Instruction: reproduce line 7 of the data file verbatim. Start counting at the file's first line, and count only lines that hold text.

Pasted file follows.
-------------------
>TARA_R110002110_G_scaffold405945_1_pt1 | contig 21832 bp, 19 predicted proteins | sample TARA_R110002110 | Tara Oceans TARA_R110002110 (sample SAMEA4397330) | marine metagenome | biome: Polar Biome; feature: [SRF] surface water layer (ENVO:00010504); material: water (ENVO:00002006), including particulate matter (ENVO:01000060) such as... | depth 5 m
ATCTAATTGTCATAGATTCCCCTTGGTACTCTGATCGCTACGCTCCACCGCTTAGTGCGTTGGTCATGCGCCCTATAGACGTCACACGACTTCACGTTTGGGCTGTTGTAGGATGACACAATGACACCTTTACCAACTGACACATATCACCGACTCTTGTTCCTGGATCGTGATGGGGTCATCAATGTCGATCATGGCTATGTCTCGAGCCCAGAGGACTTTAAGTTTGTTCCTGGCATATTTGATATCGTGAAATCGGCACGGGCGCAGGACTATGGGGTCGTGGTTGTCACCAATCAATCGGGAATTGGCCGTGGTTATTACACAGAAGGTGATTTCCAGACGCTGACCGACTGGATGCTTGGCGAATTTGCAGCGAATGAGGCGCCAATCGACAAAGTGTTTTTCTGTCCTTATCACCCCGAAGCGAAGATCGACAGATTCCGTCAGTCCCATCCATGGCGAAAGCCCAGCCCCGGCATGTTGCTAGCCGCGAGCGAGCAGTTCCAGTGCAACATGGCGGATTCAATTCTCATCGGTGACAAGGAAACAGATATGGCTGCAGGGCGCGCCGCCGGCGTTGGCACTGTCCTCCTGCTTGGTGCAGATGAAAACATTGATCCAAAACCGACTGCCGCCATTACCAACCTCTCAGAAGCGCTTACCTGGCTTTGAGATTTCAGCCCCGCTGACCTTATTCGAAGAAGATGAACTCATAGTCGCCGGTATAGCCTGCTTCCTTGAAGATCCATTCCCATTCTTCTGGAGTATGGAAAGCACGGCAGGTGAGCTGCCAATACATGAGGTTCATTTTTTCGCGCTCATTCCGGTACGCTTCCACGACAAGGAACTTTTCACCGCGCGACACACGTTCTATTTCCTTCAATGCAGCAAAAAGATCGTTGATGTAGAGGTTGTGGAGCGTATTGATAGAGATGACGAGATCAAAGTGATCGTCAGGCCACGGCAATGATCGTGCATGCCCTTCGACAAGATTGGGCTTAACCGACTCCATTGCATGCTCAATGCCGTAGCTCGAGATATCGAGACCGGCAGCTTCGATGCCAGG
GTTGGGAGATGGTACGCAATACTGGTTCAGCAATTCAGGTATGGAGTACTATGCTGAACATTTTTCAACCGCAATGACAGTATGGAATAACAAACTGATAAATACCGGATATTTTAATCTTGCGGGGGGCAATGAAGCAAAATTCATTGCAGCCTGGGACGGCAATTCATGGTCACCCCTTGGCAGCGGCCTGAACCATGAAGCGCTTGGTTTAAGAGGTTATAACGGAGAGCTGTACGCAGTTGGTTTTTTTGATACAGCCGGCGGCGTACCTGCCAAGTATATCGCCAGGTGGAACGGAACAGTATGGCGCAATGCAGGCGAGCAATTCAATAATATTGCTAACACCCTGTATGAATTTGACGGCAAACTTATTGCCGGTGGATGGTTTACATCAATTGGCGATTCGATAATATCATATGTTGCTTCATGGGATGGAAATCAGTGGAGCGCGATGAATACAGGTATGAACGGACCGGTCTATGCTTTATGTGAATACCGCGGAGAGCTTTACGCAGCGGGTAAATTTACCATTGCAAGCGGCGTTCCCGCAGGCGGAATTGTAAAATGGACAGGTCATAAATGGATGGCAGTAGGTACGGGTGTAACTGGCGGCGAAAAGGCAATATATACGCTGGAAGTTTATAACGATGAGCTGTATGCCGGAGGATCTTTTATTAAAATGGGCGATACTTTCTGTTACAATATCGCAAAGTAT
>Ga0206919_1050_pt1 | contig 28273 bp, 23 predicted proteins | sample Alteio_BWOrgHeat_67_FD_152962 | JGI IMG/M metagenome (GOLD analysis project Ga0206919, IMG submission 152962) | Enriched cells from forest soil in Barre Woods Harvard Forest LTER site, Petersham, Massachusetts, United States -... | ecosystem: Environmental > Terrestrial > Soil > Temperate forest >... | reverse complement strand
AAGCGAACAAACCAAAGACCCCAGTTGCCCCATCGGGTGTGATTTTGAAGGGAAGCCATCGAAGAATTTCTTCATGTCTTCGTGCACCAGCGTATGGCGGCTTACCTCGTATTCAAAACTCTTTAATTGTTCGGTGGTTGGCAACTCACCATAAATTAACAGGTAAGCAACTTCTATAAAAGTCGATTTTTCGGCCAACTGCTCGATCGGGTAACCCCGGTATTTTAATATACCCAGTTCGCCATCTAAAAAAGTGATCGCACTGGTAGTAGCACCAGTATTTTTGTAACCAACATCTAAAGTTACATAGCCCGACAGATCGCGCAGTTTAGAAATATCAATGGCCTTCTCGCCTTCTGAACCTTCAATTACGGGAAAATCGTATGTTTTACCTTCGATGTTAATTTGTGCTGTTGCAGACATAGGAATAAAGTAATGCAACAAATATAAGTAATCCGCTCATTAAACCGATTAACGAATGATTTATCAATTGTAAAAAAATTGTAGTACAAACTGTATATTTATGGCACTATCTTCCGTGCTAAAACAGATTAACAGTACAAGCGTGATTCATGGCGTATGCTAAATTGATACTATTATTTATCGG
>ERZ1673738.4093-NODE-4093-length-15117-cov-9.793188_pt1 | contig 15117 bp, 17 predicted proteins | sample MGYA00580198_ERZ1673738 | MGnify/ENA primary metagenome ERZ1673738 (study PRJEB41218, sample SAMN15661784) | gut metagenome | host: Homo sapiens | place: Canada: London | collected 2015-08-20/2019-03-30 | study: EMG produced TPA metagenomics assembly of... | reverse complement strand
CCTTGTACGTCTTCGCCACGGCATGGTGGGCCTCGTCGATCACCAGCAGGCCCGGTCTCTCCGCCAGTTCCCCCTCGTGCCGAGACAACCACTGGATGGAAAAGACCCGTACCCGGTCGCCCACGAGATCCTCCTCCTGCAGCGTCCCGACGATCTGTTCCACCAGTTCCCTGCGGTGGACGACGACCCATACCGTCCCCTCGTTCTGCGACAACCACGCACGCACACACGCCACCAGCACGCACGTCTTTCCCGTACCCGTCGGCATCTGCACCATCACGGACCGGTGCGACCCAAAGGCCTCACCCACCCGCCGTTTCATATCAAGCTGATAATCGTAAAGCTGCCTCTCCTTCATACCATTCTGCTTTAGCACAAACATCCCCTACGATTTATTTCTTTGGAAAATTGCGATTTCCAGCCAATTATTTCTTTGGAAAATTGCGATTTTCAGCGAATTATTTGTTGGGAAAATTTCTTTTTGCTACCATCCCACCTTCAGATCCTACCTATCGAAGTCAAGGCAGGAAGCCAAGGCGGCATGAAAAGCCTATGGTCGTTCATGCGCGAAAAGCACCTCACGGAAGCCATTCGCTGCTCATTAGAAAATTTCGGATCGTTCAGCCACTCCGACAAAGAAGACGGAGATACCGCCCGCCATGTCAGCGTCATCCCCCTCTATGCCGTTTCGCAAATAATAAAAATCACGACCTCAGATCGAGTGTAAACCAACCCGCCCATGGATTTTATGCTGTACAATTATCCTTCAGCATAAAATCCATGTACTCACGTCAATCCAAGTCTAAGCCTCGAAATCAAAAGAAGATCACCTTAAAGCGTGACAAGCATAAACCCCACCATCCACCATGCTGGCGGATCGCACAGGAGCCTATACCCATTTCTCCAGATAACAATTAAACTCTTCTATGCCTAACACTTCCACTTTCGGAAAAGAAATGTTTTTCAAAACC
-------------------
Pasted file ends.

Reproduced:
CCTTGTACGTCTTCGCCACGGCATGGTGGGCCTCGTCGATCACCAGCAGGCCCGGTCTCTCCGCCAGTTCCCCCTCGTGCCGAGACAACCACTGGATGGAAAAGACCCGTACCCGGTCGCCCACGAGATCCTCCTCCTGCAGCGTCCCGACGATCTGTTCCACCAGTTCCCTGCGGTGGACGACGACCCATACCGTCCCCTCGTTCTGCGACAACCACGCACGCACACACGCCACCAGCACGCACGTCTTTCCCGTACCCGTCGGCATCTGCACCATCACGGACCGGTGCGACCCAAAGGCCTCACCCACCCGCCGTTTCATATCAAGCTGATAATCGTAAAGCTGCCTCTCCTTCATACCATTCTGCTTTAGCACAAACATCCCCTACGATTTATTTCTTTGGAAAATTGCGATTTCCAGCCAATTATTTCTTTGGAAAATTGCGATTTTCAGCGAATTATTTGTTGGGAAAATTTCTTTTTGCTACCATCCCACCTTCAGATCCTACCTATCGAAGTCAAGGCAGGAAGCCAAGGCGGCATGAAAAGCCTATGGTCGTTCATGCGCGAAAAGCACCTCACGGAAGCCATTCGCTGCTCATTAGAAAATTTCGGATCGTTCAGCCACTCCGACAAAGAAGACGGAGATACCGCCCGCCATGTCAGCGTCATCCCCCTCTATGCCGTTTCGCAAATAATAAAAATCACGACCTCAGATCGAGTGTAAACCAACCCGCCCATGGATTTTATGCTGTACAATTATCCTTCAGCATAAAATCCATGTACTCACGTCAATCCAAGTCTAAGCCTCGAAATCAAAAGAAGATCACCTTAAAGCGTGACAAGCATAAACCCCACCATCCACCATGCTGGCGGATCGCACAGGAGCCTATACCCATTTCTCCAGATAACAATTAAACTCTTCTATGCCTAACACTTCCACTTTCGGAAAAGAAATGTTTTTCAAAACC